“The first question I asked on the 7th,” she says, Lauderhills officer C.Y. Bell “jumped on me.” Literally, she says. “She was standing there the whole time ready to pounce on me. Her taser thing was right in front of my face. It was very scary. She jumped on me, grabbed my arm, she was ready to throw me out then and there.”
“Then I screamed ‘Help, canvassing board, I didn’t do anything.’ This was like that ‘Don’t tase me, bro’ thing.” she explained. “That got their attention. I then waited an hour and a half, and then they took a break and I reminded her [Judge Zeller, President of the canvassing board] that I was told I could ask a question.”
She asked three questions, the last of which concerned why she was not allowed in the building the night before, at 7pm, when she believes the counting board was in session, which should have required the ability for public oversight under Florida’s Sunshine Law.
She then says she was ejected from the counting room, and told by Officer Bell, “if If you ever come back here, we’ll have a warrant for you. If you ever come back to this voting machine warehouse or canvassing board, we’ll have you arrested.”
After discussing the matter with her attorney, Brodsky returned yesterday with a friend for a 1pm counting that was listed on the county’s website. She says she recorded much of what occurred on her cell phone’s recorder.
“We saw the notice on the door, proceeded to ask, ‘can we come in?’ because the Canvassing Board was supposed to meet at 1pm. But the first thing I was told was ‘we don’t want you in the building, you’re not allowed in the building.’ Next I was told the canvassing board is not meeting, even though it was posted on the door, and on the website.”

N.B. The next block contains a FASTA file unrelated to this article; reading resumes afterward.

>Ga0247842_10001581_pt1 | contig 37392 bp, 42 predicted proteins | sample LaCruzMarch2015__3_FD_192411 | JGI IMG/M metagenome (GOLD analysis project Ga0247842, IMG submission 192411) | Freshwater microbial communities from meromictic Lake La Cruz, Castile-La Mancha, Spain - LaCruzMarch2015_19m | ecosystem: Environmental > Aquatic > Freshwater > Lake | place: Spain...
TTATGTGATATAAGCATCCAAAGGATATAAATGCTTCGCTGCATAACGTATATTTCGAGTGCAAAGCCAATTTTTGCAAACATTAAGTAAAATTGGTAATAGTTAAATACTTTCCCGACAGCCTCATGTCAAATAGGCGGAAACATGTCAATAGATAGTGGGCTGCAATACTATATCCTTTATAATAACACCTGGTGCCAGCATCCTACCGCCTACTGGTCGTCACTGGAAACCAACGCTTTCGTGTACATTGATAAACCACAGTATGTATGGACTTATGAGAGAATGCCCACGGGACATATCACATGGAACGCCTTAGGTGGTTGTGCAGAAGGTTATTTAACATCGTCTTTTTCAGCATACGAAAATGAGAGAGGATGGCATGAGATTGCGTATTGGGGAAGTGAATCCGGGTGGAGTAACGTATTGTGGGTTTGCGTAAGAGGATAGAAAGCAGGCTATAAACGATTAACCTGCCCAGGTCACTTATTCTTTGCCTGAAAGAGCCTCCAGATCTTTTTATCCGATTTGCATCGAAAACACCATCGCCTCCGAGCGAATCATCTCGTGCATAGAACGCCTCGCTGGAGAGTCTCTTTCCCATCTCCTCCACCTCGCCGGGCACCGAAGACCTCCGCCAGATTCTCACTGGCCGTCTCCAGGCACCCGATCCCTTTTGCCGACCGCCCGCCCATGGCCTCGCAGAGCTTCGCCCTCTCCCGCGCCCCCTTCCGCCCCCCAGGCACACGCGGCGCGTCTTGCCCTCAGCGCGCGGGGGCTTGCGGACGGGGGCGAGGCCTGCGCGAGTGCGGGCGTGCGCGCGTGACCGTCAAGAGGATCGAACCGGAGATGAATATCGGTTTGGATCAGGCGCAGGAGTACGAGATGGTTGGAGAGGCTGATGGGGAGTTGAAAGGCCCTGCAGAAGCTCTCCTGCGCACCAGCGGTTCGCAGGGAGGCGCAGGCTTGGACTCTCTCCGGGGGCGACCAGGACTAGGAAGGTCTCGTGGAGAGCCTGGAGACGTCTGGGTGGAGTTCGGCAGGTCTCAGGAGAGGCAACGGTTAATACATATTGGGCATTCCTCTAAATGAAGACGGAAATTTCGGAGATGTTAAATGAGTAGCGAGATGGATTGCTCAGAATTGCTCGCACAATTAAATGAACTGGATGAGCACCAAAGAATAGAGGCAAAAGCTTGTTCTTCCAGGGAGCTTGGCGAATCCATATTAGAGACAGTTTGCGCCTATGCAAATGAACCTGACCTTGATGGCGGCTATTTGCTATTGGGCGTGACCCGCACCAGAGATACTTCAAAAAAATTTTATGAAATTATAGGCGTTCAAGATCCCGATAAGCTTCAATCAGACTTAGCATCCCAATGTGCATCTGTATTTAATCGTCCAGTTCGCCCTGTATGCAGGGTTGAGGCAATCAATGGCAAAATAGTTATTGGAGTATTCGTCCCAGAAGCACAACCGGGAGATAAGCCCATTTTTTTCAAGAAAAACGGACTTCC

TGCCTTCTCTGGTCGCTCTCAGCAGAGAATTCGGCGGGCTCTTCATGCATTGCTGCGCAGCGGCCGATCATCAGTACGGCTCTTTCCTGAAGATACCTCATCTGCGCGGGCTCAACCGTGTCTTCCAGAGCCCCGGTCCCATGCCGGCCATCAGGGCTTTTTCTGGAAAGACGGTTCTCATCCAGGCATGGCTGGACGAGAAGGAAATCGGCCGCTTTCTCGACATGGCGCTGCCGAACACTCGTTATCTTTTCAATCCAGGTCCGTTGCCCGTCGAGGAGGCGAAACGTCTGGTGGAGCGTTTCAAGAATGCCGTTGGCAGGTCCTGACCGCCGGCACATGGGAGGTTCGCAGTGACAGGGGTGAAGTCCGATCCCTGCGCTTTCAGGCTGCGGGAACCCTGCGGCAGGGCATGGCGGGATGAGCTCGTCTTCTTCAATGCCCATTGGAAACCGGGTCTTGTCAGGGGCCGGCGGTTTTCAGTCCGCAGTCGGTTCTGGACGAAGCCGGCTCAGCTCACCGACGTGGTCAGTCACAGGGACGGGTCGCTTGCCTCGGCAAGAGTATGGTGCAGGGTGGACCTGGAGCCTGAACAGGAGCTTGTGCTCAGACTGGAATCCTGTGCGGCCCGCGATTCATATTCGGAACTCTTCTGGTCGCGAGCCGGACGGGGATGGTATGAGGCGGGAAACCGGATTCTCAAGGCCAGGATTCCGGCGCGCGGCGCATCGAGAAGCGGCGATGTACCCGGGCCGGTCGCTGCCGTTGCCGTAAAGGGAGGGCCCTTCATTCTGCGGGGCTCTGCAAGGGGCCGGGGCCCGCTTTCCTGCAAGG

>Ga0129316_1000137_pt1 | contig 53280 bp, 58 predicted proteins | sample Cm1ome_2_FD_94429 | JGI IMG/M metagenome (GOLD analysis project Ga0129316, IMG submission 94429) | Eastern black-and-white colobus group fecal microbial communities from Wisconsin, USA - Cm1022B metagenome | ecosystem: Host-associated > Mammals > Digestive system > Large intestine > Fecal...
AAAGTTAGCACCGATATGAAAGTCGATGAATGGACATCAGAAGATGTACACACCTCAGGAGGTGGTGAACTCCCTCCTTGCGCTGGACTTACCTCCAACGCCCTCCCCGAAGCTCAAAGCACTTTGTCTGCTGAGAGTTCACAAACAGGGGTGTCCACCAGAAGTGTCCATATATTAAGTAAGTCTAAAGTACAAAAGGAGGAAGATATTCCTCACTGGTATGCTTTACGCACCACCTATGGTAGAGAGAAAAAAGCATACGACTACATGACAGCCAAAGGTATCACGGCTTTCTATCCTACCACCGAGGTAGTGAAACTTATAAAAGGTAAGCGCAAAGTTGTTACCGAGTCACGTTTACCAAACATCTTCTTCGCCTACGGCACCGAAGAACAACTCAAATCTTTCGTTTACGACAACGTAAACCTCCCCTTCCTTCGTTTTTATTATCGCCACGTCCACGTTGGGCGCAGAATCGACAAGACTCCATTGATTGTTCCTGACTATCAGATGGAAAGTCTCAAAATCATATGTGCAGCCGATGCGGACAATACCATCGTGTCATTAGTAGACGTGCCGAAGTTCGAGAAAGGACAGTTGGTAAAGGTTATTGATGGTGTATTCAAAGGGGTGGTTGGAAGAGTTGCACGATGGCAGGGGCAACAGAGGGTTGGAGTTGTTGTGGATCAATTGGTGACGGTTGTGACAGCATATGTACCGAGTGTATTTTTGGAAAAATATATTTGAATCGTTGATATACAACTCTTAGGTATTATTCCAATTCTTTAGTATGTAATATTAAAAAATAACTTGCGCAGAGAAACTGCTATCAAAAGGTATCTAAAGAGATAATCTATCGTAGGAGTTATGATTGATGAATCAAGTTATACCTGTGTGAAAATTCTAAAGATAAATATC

“While I’m trying to inquire about the canvassing board meeting,” she says, Snipes deputy Fred Bellis “is busy photographing me, calling on his cell phone to who knows where.”
Soon two officers arrived and suggested there was a warrant out for her arrest. But “after they researched, they said ‘yeah, there is no warrant out for your arrest.'”
Then Officer Bell arrived, met with the other officers, and “all three, in a concerted effort, handcuff me and throw me into the back of a police car.”
Latest in a string of such arrests
Brodsky’s arrest is the latest such detention of an election integrity advocate.
In September, activist John Brakey of AuditAZ was arrested during a mandatory post-election “audit” in Pima County (Tucson), AZ, after questioning officials about dozens of ballot bags that had missing or broken security seals.
In August, Phil Lindsey of ShowMeTheVote.org was arrested and thrown in jail in Jackson County, MO, when he refused to show a photo ID to pollworkers who had wrongly insisted he could not vote without one. The demand by the election officials was in violation of state law.
“I will tell you, my feeling from a lot of officials is they don’t like being questioned,” explained Tallahassee’s Sancho, who was chosen by the Florida Supreme Court to oversee the 2000 Presidential recount in the state.